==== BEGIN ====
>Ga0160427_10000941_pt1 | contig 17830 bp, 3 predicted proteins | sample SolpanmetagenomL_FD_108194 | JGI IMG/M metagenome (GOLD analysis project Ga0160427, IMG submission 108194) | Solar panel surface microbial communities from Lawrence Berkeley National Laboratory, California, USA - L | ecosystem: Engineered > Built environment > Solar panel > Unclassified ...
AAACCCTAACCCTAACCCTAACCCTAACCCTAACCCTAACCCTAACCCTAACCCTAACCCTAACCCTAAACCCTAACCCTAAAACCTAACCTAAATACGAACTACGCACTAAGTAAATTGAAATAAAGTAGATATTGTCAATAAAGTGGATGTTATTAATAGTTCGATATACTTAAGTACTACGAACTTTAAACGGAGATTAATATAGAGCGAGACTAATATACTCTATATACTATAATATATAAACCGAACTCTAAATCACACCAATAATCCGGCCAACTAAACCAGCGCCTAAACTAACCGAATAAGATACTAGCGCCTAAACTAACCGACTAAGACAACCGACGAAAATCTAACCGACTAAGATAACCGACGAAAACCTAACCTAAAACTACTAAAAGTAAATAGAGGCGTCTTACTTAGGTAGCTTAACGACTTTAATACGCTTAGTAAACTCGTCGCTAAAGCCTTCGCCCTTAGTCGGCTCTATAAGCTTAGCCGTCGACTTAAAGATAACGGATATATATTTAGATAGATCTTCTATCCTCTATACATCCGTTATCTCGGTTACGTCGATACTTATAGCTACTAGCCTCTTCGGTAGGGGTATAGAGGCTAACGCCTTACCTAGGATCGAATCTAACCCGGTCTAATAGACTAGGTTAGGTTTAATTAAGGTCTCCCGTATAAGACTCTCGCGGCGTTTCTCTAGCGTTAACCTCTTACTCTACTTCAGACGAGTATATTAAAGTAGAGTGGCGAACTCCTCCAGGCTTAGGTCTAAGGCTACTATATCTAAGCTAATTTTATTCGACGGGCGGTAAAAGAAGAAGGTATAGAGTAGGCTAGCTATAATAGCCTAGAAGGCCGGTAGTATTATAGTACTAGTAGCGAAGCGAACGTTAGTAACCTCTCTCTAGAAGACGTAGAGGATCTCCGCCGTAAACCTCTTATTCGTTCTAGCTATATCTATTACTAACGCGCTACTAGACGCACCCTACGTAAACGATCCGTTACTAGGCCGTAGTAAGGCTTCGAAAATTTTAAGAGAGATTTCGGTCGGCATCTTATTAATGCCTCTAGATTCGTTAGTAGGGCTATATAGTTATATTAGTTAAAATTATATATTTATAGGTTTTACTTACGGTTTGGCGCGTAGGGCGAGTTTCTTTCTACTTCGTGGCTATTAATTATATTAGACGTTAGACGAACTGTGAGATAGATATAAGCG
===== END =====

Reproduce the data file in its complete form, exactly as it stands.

>Ga0160427_10000941_pt1 | contig 17830 bp, 3 predicted proteins | sample SolpanmetagenomL_FD_108194 | JGI IMG/M metagenome (GOLD analysis project Ga0160427, IMG submission 108194) | Solar panel surface microbial communities from Lawrence Berkeley National Laboratory, California, USA - L | ecosystem: Engineered > Built environment > Solar panel > Unclassified ...
AAACCCTAACCCTAACCCTAACCCTAACCCTAACCCTAACCCTAACCCTAACCCTAACCCTAACCCTAAACCCTAACCCTAAAACCTAACCTAAATACGAACTACGCACTAAGTAAATTGAAATAAAGTAGATATTGTCAATAAAGTGGATGTTATTAATAGTTCGATATACTTAAGTACTACGAACTTTAAACGGAGATTAATATAGAGCGAGACTAATATACTCTATATACTATAATATATAAACCGAACTCTAAATCACACCAATAATCCGGCCAACTAAACCAGCGCCTAAACTAACCGAATAAGATACTAGCGCCTAAACTAACCGACTAAGACAACCGACGAAAATCTAACCGACTAAGATAACCGACGAAAACCTAACCTAAAACTACTAAAAGTAAATAGAGGCGTCTTACTTAGGTAGCTTAACGACTTTAATACGCTTAGTAAACTCGTCGCTAAAGCCTTCGCCCTTAGTCGGCTCTATAAGCTTAGCCGTCGACTTAAAGATAACGGATATATATTTAGATAGATCTTCTATCCTCTATACATCCGTTATCTCGGTTACGTCGATACTTATAGCTACTAGCCTCTTCGGTAGGGGTATAGAGGCTAACGCCTTACCTAGGATCGAATCTAACCCGGTCTAATAGACTAGGTTAGGTTTAATTAAGGTCTCCCGTATAAGACTCTCGCGGCGTTTCTCTAGCGTTAACCTCTTACTCTACTTCAGACGAGTATATTAAAGTAGAGTGGCGAACTCCTCCAGGCTTAGGTCTAAGGCTACTATATCTAAGCTAATTTTATTCGACGGGCGGTAAAAGAAGAAGGTATAGAGTAGGCTAGCTATAATAGCCTAGAAGGCCGGTAGTATTATAGTACTAGTAGCGAAGCGAACGTTAGTAACCTCTCTCTAGAAGACGTAGAGGATCTCCGCCGTAAACCTCTTATTCGTTCTAGCTATATCTATTACTAACGCGCTACTAGACGCACCCTACGTAAACGATCCGTTACTAGGCCGTAGTAAGGCTTCGAAAATTTTAAGAGAGATTTCGGTCGGCATCTTATTAATGCCTCTAGATTCGTTAGTAGGGCTATATAGTTATATTAGTTAAAATTATATATTTATAGGTTTTACTTACGGTTTGGCGCGTAGGGCGAGTTTCTTTCTACTTCGTGGCTATTAATTATATTAGACGTTAGACGAACTGTGAGATAGATATAAGCG